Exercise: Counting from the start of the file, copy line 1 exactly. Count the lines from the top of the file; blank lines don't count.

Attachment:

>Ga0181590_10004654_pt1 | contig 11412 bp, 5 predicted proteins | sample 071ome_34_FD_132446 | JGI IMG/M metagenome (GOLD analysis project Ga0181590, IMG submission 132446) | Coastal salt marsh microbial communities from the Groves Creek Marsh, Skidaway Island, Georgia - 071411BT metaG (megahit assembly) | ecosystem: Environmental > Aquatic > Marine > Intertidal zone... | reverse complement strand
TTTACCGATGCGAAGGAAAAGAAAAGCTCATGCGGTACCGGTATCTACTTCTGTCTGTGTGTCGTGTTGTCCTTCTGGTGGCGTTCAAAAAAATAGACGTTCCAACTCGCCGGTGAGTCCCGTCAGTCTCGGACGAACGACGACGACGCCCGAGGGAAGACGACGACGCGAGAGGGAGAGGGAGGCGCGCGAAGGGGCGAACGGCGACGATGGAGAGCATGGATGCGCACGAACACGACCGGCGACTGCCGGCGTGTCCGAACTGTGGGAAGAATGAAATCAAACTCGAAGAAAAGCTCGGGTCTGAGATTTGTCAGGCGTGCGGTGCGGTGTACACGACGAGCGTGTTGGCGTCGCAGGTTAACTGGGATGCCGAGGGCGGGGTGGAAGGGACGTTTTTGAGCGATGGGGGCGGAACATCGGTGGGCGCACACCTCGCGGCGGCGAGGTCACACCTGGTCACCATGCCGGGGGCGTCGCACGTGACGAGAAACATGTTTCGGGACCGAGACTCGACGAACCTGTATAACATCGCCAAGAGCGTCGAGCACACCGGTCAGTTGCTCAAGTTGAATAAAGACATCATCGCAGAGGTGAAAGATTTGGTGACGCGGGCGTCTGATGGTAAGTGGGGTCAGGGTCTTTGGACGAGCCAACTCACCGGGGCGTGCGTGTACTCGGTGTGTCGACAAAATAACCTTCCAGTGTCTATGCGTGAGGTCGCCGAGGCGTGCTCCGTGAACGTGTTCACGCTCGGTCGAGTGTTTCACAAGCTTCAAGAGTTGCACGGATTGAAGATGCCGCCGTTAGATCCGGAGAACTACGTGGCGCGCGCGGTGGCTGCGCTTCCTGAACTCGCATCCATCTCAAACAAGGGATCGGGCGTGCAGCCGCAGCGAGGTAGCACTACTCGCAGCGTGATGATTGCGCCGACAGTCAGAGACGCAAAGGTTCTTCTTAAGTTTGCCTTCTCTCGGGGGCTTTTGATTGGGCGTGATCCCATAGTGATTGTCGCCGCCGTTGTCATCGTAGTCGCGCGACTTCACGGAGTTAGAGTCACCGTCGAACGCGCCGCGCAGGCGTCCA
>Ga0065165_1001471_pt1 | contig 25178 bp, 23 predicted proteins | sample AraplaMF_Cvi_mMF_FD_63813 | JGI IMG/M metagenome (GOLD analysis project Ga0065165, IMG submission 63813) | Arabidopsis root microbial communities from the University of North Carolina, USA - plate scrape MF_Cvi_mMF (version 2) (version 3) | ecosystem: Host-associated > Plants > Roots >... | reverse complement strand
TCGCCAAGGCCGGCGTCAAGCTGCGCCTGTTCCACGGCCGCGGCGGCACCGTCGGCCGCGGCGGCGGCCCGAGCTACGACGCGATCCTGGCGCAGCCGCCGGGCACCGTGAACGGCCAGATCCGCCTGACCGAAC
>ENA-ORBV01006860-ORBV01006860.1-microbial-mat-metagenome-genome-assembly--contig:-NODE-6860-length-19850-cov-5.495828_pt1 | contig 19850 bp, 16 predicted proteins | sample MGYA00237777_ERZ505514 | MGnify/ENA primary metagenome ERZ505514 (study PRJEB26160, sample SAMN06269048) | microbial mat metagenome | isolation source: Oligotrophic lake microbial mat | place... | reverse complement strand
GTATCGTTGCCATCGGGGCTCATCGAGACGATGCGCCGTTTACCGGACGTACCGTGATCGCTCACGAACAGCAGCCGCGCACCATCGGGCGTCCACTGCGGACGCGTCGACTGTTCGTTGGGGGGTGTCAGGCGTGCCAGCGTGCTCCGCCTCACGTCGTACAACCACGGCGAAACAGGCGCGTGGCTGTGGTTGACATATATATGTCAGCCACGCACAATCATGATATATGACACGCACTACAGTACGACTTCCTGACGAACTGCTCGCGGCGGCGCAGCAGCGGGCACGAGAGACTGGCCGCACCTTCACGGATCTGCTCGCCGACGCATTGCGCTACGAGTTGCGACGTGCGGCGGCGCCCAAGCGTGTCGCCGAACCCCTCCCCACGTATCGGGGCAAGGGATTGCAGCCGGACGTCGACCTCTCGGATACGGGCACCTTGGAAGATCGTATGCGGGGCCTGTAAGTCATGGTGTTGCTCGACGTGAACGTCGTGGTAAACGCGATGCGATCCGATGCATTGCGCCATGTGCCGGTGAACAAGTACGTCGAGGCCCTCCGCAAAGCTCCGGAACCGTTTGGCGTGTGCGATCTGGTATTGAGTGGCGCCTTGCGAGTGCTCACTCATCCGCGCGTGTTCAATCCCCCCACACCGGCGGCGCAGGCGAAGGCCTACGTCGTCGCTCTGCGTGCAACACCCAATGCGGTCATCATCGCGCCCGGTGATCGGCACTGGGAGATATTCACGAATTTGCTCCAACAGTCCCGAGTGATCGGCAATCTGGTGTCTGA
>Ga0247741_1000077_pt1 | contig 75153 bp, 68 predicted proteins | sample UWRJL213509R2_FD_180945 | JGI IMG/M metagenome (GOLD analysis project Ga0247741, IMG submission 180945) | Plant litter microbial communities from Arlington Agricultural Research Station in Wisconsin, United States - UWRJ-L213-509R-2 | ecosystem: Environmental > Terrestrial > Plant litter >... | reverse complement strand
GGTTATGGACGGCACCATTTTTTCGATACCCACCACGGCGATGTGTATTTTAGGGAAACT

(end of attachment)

>Ga0181590_10004654_pt1 | contig 11412 bp, 5 predicted proteins | sample 071ome_34_FD_132446 | JGI IMG/M metagenome (GOLD analysis project Ga0181590, IMG submission 132446) | Coastal salt marsh microbial communities from the Groves Creek Marsh, Skidaway Island, Georgia - 071411BT metaG (megahit assembly) | ecosystem: Environmental > Aquatic > Marine > Intertidal zone... | reverse complement strand